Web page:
Handing over responsibility is not as liberating as you might think, writes Judith Lees
Monday My first Monday of retirement. I still wake up at the same time, even though the alarm is switched off. Yesterday was very strange. Sunday is (I must learn to say "was") always hectic, planning for the week ahead, wondering what we would eat, ironing enough clothes. Yesterday I didn't do any of that, but perhaps the consumption of red wine was a little enthusiastic.
It won't seem real until the children go back to school. I do go in today to finish off everything, and start the impossible task of moving all personal traces of me from the office.
Tuesday I go into school and meet my successor. And although we already know each other, it's very odd. I feel like an intruder in my office. I hand over a set of keys, passwords to the alarm, school e-mail and all the rest. She looks around school, and I can imagine all the plans forming in her head about what to do. It's 16 years since I did that, and it seems only like yesterday.
I hope she has as much fun planning for all of it as I've had. Of all the applicants, she's the one I feel easiest about handing over to. So why, in fact, do I feel so uncomfortable?
Wednesday Another day of clearing out. What a lot of junk... and all those files on the shelves. I'm not sure some were ever opened. I spend some time looking through the filing cabinet at copies of letters (did I really write such impressive letters?) and recalling the incidents behind them. They seemed so big, often insurmountable, at the time. But they were all resolved to everyone's satisfaction - at least that's how I remember it.
With a start I realise how long it's been since I updated the log book. I'm retired and still have homework to do.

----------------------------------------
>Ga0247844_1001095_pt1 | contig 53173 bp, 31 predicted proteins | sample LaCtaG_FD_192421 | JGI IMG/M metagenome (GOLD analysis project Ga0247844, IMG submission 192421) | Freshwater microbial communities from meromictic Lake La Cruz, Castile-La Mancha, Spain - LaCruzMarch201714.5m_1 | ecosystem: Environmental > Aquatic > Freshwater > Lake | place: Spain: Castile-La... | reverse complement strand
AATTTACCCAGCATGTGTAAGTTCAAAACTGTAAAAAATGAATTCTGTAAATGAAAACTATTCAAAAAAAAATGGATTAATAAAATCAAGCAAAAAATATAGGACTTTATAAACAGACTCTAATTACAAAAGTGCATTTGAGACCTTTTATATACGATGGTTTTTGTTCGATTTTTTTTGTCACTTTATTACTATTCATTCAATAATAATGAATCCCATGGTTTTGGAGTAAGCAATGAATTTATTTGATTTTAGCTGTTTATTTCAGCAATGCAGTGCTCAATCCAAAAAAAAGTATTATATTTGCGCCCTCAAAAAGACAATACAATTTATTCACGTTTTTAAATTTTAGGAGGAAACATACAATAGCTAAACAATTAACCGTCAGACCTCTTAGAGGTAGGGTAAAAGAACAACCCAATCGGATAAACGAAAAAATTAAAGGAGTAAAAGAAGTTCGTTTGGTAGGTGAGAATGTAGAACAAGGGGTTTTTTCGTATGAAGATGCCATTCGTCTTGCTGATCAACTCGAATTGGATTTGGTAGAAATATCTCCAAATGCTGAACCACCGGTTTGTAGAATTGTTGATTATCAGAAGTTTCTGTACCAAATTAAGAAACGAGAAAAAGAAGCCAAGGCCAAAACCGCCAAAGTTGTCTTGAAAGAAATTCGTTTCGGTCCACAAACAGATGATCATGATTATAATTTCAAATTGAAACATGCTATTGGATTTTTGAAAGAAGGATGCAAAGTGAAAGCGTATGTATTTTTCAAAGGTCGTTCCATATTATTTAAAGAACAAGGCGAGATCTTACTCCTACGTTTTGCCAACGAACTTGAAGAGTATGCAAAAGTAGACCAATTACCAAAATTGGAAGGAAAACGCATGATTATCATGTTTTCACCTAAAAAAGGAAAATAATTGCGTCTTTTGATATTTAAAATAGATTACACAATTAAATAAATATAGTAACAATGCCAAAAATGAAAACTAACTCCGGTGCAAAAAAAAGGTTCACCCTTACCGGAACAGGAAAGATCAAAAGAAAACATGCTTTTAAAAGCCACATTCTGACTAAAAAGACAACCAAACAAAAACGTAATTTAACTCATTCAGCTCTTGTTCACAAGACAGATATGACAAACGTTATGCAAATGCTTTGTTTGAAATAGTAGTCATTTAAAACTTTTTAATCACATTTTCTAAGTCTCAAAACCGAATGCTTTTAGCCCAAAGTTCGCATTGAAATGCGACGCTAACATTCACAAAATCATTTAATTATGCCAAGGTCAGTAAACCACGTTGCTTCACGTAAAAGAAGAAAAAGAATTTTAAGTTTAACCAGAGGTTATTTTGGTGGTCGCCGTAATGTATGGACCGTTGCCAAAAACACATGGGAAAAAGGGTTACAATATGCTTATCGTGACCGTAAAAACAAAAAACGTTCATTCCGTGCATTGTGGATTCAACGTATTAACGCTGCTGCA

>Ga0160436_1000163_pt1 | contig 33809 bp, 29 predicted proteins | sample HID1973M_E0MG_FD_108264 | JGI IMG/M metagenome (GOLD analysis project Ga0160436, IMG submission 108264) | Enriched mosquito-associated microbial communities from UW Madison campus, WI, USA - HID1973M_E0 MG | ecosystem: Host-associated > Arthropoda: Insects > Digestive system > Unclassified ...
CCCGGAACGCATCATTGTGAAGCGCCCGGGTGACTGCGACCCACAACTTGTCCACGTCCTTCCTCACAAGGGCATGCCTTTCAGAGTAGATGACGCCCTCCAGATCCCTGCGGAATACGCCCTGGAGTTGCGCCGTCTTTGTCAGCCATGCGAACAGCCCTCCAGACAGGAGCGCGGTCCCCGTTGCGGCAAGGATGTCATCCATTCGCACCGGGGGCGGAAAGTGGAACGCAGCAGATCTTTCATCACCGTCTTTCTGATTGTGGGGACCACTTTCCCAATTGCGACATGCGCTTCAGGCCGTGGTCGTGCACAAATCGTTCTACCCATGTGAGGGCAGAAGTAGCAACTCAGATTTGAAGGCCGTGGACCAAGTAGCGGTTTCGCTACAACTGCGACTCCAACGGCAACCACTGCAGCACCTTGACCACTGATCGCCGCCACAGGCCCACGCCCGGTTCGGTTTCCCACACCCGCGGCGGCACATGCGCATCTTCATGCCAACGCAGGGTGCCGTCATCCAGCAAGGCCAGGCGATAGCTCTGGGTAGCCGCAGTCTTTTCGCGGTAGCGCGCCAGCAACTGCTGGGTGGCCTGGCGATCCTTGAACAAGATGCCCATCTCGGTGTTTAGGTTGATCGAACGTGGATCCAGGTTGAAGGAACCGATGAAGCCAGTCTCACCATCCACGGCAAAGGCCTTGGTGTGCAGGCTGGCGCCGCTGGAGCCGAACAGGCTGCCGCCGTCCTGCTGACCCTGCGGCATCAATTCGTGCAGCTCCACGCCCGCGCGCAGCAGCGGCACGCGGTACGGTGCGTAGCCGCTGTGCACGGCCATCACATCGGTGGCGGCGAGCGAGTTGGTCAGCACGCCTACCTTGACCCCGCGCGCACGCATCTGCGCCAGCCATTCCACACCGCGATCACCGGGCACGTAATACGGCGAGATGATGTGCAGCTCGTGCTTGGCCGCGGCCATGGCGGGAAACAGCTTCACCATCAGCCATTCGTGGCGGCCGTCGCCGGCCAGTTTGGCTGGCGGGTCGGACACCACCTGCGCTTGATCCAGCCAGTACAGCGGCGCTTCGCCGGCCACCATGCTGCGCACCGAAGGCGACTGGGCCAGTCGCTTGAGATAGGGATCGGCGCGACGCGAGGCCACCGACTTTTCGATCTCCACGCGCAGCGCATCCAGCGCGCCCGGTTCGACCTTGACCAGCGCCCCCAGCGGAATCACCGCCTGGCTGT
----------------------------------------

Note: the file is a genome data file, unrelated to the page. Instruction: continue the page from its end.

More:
Thursday My successor is in school again today, and for the first time I feel it very strongly. Somehow, and I don't know how, I've moved over and she's moved in. Even though nothing has physically changed, it's happened.
My secretary notices it too. "I think you have just been replaced," she says. I've nearly finished the clearing out and clearing up process. I need to pass over the spare set of keys as soon as possible, and draw a line under this part of my life. Why do I feel so unhappy about it? I thought it was supposed to be liberating.
Friday So ends what has probably been the saddest week of my working life.
If I could rescind my decision, I would. I'm glad to get home and have a good cry. Then I look properly at the letters and cards from colleagues, children and parents, and feel humbled at some of the exceedingly kind words. I read again the words of the poem the children wrote and recited.
The gifts I have received have been very, very generous, but the words I have just been reading are beyond price. I hope the comfortable feeling of liberation isn't too long in coming.
Judith Lees wrote this diary when she retired last year as head of Red Rose primary school, Chester le Street, County Durham